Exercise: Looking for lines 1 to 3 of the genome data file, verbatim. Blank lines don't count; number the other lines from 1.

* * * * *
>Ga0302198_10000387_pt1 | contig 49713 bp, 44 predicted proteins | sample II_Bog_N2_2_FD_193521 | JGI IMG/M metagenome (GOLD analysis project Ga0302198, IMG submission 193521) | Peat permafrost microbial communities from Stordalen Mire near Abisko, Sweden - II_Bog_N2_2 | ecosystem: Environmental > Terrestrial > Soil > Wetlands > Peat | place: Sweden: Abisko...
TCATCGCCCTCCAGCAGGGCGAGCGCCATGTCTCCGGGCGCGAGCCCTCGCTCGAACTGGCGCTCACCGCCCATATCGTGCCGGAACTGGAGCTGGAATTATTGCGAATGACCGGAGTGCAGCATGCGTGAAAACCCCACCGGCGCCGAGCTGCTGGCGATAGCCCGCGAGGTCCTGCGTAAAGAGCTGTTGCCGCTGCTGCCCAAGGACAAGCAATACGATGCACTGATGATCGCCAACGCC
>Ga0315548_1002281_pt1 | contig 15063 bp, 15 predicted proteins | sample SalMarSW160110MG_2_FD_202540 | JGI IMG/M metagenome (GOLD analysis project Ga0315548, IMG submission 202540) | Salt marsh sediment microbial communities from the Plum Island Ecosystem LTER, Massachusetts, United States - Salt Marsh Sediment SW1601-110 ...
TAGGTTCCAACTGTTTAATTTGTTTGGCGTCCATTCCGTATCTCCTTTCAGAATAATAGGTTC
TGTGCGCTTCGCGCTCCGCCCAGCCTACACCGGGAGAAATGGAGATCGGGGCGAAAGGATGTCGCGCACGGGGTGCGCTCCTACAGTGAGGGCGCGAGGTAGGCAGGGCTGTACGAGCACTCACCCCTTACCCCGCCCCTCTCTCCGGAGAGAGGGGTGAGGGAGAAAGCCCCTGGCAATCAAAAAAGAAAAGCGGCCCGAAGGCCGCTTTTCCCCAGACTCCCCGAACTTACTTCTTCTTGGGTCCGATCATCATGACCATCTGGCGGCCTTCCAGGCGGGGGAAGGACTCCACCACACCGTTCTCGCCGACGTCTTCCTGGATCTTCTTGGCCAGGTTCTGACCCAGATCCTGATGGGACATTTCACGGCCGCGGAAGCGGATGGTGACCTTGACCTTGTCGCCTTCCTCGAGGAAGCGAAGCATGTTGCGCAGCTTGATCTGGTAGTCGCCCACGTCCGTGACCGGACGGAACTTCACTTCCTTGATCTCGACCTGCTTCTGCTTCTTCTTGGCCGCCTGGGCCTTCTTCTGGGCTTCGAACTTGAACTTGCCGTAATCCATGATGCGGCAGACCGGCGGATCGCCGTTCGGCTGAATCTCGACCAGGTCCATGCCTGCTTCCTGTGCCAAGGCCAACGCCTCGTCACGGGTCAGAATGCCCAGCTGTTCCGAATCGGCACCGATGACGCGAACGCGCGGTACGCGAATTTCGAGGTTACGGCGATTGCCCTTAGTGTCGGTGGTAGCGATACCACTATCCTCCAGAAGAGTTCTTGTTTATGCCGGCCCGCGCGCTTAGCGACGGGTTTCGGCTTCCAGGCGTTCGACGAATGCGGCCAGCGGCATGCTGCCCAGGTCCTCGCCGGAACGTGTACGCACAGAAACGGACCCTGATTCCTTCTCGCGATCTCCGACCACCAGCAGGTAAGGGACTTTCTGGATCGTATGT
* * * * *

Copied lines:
>Ga0302198_10000387_pt1 | contig 49713 bp, 44 predicted proteins | sample II_Bog_N2_2_FD_193521 | JGI IMG/M metagenome (GOLD analysis project Ga0302198, IMG submission 193521) | Peat permafrost microbial communities from Stordalen Mire near Abisko, Sweden - II_Bog_N2_2 | ecosystem: Environmental > Terrestrial > Soil > Wetlands > Peat | place: Sweden: Abisko...
TCATCGCCCTCCAGCAGGGCGAGCGCCATGTCTCCGGGCGCGAGCCCTCGCTCGAACTGGCGCTCACCGCCCATATCGTGCCGGAACTGGAGCTGGAATTATTGCGAATGACCGGAGTGCAGCATGCGTGAAAACCCCACCGGCGCCGAGCTGCTGGCGATAGCCCGCGAGGTCCTGCGTAAAGAGCTGTTGCCGCTGCTGCCCAAGGACAAGCAATACGATGCACTGATGATCGCCAACGCC
>Ga0315548_1002281_pt1 | contig 15063 bp, 15 predicted proteins | sample SalMarSW160110MG_2_FD_202540 | JGI IMG/M metagenome (GOLD analysis project Ga0315548, IMG submission 202540) | Salt marsh sediment microbial communities from the Plum Island Ecosystem LTER, Massachusetts, United States - Salt Marsh Sediment SW1601-110 ...